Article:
Multitasking can seem like a necessary evil for many people. But can mindfulness meditation ease its stressful effects?
A group of researchers at the University of Washington say yes.
David Levy, PhD and his colleagues wanted to see how meditation training would affect the multitasking behavior of office workers, so they tested three groups of 12-15 human resources professionals.
One group received an 8-week training course on mindfulness meditation while another group took an 8-week training course on body relaxation. A third group made up the waitlist control.
Each training group received pre- and post-training multitasking tests, followed by a 12-question survey that gauged their memory of the tasks involved in the tests.
The groups also received the Mindful Attention Awareness Scale (MAAS), a self-assessment by each participant of his or her ability to stay attentive to the present moment.
Levy and his colleagues gathered results in four main areas: participants’ multitasking performance, their memory of the tasks performed, their self-reported emotional state, and their self-reported mindful awareness.
Sure enough, it was the participants in the meditation group who garnered the most positive outcomes in all four areas.
Compared with their pre-training results, the group trained to meditate spent more time focused on a given task and switched their attention to other tasks less often. And although all of the groups found the test stressful, only the meditation group showed less of a drop in mood – despite feeling stressed – and had a sharper memory of the tasks performed.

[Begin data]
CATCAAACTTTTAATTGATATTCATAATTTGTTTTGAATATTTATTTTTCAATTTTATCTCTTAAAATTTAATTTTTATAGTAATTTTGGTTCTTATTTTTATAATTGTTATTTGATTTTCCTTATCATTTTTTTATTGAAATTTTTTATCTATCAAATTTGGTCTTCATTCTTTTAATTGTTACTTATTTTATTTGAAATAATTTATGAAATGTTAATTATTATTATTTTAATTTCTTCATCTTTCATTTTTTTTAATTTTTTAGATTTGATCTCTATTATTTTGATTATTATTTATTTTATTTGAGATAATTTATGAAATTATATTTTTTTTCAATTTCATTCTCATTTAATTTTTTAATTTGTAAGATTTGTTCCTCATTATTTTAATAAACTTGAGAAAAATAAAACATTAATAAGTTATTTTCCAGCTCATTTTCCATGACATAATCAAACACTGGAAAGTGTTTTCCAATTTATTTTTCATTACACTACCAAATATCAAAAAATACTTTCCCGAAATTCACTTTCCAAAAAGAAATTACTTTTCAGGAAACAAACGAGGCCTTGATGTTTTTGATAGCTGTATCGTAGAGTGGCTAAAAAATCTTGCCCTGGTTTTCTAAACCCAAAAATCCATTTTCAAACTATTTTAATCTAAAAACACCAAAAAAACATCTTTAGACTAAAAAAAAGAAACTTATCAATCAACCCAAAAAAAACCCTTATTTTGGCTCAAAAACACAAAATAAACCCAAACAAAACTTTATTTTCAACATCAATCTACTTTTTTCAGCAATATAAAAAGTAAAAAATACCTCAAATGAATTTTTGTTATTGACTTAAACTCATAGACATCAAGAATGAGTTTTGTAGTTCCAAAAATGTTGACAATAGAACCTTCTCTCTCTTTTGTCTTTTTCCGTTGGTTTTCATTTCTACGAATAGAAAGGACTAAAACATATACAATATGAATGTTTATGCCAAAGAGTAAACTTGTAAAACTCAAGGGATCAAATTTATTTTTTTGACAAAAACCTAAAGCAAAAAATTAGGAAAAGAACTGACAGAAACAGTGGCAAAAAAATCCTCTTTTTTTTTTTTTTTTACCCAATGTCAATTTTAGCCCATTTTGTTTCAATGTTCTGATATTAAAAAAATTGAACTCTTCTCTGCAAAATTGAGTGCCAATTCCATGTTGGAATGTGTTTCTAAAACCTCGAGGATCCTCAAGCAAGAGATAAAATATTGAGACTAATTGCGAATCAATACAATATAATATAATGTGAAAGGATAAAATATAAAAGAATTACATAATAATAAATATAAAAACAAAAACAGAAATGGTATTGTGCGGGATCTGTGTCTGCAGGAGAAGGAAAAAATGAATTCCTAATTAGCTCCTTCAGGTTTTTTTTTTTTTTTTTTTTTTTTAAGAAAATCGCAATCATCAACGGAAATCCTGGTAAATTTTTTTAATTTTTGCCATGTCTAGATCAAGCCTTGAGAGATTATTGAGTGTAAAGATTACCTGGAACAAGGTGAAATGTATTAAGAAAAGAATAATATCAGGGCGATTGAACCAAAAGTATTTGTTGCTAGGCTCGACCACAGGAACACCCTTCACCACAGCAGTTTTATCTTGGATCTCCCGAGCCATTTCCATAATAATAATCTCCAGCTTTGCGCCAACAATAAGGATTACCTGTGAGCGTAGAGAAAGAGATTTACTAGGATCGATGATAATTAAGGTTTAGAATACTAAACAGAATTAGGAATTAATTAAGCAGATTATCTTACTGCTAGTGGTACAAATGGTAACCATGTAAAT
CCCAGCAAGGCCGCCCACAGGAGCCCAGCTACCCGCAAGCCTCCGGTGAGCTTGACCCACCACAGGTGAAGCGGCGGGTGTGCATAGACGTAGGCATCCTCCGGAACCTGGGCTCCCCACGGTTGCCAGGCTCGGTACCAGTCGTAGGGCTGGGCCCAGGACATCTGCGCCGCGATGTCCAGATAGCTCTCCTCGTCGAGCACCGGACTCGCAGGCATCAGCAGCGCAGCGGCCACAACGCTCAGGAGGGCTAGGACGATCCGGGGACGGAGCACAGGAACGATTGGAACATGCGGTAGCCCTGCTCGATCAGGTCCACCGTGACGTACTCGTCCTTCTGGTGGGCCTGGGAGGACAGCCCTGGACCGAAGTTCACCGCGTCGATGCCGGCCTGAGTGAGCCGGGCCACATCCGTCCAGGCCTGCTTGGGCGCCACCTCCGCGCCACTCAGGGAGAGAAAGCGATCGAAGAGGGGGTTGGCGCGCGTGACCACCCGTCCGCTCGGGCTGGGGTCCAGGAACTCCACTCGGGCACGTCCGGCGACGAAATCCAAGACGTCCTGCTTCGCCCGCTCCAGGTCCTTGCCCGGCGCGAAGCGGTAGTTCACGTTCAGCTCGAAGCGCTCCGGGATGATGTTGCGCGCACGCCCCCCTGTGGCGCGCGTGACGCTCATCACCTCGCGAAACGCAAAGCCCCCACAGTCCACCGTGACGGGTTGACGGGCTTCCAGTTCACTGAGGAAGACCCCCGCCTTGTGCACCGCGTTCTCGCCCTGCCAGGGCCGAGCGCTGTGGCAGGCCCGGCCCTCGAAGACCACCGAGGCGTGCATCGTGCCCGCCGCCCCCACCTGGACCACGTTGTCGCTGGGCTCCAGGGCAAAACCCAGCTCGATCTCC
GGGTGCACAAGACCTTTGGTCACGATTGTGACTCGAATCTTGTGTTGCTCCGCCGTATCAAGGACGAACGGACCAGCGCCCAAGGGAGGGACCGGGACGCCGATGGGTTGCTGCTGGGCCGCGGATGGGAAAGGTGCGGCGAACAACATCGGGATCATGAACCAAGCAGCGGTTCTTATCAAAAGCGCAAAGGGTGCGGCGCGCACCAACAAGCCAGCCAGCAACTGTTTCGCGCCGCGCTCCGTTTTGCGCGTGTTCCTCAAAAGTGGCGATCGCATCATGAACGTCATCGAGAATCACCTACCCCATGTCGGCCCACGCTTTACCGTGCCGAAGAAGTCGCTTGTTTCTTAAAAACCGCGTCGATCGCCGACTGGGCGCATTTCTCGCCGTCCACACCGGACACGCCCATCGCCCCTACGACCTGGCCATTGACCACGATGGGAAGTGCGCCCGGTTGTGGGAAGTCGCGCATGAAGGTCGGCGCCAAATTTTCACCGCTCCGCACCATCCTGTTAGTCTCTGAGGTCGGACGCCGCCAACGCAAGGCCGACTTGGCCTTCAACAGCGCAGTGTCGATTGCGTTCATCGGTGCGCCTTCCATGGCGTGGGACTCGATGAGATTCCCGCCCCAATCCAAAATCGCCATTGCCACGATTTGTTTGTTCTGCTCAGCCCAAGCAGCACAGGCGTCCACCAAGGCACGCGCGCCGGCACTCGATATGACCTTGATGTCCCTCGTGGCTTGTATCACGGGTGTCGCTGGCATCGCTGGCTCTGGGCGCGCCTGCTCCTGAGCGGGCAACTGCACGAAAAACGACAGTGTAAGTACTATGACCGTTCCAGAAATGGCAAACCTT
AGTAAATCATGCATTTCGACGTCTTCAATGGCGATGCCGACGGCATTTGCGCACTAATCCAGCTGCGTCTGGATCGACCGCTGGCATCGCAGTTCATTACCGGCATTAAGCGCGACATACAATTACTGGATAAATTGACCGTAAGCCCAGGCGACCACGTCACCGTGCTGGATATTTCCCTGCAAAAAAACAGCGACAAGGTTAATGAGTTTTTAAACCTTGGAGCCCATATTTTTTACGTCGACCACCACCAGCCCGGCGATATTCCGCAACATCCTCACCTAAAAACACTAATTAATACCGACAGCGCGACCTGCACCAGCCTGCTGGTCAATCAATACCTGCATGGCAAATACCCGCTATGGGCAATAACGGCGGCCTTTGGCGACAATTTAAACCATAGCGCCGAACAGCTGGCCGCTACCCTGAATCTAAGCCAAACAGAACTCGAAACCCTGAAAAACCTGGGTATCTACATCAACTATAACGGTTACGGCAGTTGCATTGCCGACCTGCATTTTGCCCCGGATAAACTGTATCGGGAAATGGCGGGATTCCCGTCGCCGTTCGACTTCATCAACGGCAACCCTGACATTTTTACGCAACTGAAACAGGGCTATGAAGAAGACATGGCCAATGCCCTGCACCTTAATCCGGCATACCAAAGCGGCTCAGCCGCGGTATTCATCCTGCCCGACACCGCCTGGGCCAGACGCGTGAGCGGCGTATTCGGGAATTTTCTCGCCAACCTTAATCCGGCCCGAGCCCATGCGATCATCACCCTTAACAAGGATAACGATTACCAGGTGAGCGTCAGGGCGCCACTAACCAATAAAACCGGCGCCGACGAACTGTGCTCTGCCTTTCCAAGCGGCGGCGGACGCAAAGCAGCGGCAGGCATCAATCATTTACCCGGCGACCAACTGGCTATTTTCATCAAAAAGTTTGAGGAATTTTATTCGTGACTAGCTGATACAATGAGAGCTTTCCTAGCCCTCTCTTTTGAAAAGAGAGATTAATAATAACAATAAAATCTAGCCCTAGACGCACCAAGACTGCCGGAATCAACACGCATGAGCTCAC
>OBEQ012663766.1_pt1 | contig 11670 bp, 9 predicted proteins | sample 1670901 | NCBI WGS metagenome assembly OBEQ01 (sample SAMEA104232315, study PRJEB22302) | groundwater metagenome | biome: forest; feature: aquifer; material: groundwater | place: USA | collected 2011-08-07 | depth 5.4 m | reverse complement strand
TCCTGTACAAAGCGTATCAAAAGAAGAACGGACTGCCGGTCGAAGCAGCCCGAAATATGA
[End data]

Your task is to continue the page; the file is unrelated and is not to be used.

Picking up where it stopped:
What’s more, the waitlist group eventually received the same 8-week training course on mindfulness-based meditation, and showed nearly identical results to the mindfulness group post-training.
The relaxation group, on the other hand, experienced no change in focus after training, but did show an improvement in their memory of the tasks they performed.
We do want to be cautious of overlooking one thing that may have affected the outcome of this study – participants were recruited from two different cities, which prevented a fully randomized assignment to groups.
Still, these findings are promising, as they suggest that mindfulness works – particularly on the job.
Results like these show that mindfulness can be a viable and natural way to reduce our stress and stabilize our mood, even as we navigate demanding schedules and seemingly limitless workloads.
For more, you can read the full study – it was published in Graphics Interface in May 2012.
Mindfulness can work for many different problems and in many different settings – learn more about how by clicking here.
Have you ever introduced mindfulness to one of your stressed or busy clients? Please share your experience in the comments.